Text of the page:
Petitioners’ first challenge interpreted three provisions of the Rule to mean that the EPA plans to conduct evaluations on a use-by-use basis, rather than evaluating all of the uses of a chemical collectively, which petitioners claimed the TSCA requires. The Ninth Circuit held that this claim was not justiciable because petitioners’ interpretation of EPA’s intentions and the resulting theory of injury were too speculative and therefore not ripe.[16] Petitioners maintained that they were injured by the Rule because the EPA will underestimate risk where there is exposure from multiple activities involving a chemical and that the Rule will deprive petitioners of information regarding the risk of chemicals. The Ninth Circuit concluded that the ambiguous text of the Rule creates a justiciability problem because it is not clear under the Rule how the EPA will conduct the risk evaluations and without that there is no concrete, imminent harm to petitioners. The court noted that should the EPA, in the future, conduct a risk evaluation that petitioners believe failed to consider all conditions of use and resulted in harm, petitioners could challenge the improper determination, but here, the court held the challenge to be not justiciable.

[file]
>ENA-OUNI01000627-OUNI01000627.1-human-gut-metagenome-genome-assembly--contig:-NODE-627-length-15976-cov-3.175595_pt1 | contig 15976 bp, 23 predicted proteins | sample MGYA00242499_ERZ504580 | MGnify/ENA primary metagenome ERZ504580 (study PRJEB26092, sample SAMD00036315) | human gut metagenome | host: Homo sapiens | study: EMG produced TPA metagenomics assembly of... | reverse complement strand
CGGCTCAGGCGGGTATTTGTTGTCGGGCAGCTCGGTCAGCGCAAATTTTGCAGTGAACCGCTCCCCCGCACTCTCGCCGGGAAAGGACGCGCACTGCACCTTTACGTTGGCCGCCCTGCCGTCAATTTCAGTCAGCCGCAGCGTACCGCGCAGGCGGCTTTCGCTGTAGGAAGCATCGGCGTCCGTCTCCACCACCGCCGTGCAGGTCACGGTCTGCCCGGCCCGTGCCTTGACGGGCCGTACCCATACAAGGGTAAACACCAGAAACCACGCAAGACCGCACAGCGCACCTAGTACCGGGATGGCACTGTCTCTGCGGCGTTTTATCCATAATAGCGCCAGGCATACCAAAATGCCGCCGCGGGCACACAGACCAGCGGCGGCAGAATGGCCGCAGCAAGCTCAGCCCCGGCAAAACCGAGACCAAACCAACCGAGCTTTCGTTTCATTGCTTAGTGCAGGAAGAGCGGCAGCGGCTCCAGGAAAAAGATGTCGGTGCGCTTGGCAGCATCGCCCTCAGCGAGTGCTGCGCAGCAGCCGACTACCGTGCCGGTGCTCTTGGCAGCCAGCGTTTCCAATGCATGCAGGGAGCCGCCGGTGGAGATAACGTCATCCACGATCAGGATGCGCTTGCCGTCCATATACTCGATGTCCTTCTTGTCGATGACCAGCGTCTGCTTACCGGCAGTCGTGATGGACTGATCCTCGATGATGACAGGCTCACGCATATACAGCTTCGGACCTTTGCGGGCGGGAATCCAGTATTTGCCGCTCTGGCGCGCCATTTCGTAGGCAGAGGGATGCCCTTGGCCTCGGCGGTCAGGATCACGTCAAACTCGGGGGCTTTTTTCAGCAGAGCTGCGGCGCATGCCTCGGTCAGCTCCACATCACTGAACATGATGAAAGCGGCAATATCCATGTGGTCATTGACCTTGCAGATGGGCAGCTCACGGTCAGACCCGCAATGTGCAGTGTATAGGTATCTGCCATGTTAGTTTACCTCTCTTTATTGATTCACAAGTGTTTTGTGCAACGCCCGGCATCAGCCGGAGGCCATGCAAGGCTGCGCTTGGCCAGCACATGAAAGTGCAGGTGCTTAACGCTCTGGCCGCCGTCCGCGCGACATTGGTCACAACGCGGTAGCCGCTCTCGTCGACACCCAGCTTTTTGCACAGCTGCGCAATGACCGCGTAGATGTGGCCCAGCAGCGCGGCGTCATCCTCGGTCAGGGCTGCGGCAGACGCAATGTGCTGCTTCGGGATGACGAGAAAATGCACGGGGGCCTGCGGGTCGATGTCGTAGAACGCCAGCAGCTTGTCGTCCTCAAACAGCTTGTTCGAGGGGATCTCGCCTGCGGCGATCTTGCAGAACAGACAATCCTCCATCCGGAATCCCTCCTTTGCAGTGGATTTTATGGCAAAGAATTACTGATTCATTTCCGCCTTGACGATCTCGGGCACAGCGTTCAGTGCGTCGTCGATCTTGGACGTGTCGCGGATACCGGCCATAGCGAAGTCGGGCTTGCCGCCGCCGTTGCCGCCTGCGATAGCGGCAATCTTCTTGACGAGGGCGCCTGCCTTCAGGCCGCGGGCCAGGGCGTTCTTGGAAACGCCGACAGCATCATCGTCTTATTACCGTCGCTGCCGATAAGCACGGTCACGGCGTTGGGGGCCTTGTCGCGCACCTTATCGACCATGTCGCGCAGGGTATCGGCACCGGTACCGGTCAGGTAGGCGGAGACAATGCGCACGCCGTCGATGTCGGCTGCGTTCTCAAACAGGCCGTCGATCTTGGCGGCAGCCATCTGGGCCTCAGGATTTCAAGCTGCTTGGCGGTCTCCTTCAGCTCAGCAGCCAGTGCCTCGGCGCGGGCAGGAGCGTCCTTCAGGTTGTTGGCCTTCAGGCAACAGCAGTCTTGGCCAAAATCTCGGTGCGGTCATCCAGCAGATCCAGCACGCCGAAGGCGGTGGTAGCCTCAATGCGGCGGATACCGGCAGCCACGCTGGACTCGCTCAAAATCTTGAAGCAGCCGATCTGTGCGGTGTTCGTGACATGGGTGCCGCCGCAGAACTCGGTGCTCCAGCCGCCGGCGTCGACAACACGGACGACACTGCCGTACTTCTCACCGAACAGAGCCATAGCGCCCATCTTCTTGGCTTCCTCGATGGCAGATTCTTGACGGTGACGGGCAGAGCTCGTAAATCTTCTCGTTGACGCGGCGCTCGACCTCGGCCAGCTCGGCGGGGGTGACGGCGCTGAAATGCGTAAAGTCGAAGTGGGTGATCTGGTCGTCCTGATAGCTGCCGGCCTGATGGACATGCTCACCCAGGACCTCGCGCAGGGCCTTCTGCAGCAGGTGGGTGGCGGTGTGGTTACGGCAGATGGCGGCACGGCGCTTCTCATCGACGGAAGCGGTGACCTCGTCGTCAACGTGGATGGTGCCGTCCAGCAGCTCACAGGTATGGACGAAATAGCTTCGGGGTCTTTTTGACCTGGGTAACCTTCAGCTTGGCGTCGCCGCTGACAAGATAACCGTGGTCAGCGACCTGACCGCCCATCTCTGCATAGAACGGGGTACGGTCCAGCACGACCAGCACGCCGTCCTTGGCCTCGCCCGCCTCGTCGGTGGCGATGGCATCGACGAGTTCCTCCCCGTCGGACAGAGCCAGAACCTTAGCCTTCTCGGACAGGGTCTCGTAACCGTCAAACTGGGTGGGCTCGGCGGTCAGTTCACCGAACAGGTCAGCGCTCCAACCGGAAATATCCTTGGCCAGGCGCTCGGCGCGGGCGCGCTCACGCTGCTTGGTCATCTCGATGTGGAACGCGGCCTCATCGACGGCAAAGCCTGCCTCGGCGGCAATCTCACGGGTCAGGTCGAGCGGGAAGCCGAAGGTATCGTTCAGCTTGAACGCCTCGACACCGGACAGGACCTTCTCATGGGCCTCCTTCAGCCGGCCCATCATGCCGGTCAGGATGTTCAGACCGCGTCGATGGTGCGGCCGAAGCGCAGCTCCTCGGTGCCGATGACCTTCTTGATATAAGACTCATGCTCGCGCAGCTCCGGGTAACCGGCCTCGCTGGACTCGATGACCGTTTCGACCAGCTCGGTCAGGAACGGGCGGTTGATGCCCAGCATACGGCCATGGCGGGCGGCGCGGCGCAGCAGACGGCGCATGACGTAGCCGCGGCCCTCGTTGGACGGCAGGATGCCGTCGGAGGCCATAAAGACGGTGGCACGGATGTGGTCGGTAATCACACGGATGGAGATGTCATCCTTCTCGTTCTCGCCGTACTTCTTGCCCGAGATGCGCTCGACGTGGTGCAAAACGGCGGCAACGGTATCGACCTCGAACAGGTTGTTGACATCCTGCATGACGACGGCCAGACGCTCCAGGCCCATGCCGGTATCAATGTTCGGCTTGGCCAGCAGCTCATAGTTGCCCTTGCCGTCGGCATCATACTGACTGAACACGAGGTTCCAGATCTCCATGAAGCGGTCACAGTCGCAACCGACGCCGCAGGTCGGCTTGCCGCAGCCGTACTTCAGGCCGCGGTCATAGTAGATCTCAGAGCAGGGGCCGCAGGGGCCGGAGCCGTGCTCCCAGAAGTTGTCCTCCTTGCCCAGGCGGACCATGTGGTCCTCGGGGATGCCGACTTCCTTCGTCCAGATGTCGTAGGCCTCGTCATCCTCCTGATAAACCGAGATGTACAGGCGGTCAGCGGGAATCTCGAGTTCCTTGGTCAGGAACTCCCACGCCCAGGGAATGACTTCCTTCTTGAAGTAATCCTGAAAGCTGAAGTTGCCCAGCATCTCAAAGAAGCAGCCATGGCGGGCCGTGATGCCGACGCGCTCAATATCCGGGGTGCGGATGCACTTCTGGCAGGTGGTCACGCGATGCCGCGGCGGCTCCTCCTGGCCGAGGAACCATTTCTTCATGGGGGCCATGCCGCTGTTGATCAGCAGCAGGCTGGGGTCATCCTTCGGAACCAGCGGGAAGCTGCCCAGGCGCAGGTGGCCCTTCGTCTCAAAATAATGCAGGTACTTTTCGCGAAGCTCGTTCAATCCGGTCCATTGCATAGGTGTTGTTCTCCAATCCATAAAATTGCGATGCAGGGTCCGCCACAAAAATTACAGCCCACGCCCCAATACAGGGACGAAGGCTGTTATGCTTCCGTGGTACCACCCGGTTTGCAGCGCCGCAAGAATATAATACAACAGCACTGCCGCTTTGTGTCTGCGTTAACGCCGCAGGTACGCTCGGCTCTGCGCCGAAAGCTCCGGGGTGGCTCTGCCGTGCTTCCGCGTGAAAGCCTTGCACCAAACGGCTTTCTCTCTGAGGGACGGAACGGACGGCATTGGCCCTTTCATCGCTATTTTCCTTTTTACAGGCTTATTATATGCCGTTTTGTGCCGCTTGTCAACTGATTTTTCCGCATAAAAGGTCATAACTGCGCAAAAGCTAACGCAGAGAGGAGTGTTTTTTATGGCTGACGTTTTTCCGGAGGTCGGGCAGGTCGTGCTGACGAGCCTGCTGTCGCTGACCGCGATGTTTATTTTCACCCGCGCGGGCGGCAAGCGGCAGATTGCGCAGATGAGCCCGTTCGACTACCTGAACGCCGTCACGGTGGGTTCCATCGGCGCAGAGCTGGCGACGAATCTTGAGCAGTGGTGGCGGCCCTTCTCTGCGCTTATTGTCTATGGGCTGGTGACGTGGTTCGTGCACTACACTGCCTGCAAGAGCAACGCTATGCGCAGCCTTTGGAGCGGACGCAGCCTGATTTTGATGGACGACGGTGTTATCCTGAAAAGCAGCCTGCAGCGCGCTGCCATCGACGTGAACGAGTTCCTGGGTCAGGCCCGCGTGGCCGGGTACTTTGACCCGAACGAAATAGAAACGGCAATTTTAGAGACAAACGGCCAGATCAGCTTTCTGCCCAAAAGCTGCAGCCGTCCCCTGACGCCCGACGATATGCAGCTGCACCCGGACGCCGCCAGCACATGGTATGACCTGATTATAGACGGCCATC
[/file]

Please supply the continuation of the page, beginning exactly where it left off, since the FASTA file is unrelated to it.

Petitioners next argued that, whether or not their assertions on the first claim were correct, the Rule contravenes the TSCA’s requirement that EPA “consider all of the chemical’s conditions of use when conducting a risk evaluation.”[17] Petitioners pointed to language in the Rule’s preamble that suggested that the EPA may exclude circumstances in which a chemical appears unintentionally as an impurity in a second chemical, and another suggestion that the EPA may exclude existence of an impurity if the risk associated with it is de minimis.[18] Petitioners also pointed to specific provisions of the Rule that referred to the conditions of use “within the scope of” the evaluation,[19] arguing that the provisions demonstrate that some conditions of use will be outside the scope of the evaluations. Regarding the language from the preamble, the Ninth Circuit explained that the language did not indicate that the EPA was binding itself, and therefore, the court held that the language in the preamble was not a final agency action reviewable under the APA.